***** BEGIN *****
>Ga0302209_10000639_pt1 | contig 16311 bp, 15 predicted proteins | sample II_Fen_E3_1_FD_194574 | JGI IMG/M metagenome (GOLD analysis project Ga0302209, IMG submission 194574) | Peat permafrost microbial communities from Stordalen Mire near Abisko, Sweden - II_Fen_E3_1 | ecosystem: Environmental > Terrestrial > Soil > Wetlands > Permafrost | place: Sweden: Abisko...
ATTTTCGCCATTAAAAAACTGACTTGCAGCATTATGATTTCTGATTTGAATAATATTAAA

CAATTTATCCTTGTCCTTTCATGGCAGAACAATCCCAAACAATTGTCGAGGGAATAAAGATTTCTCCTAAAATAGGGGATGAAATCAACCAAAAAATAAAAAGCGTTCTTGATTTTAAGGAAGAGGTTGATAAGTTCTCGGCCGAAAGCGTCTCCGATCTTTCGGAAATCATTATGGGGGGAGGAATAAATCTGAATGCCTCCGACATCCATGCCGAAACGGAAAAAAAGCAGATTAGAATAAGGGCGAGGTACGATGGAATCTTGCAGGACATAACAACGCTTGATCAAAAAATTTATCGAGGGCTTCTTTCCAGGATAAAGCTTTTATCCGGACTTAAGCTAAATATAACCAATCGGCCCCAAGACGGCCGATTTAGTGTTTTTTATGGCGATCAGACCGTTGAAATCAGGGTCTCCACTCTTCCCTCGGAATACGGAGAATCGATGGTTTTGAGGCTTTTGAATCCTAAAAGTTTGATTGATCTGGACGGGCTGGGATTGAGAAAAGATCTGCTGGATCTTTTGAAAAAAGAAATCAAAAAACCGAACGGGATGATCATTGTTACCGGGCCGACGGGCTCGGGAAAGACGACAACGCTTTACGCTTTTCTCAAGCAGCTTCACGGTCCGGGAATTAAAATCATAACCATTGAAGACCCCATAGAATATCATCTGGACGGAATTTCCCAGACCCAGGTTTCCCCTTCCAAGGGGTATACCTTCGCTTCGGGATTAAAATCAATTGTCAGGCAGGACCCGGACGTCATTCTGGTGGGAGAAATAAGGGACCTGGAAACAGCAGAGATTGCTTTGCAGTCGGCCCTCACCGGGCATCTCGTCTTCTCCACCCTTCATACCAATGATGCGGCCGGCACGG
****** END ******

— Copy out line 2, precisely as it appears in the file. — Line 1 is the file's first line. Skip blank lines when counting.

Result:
ATTTTCGCCATTAAAAAACTGACTTGCAGCATTATGATTTCTGATTTGAATAATATTAAA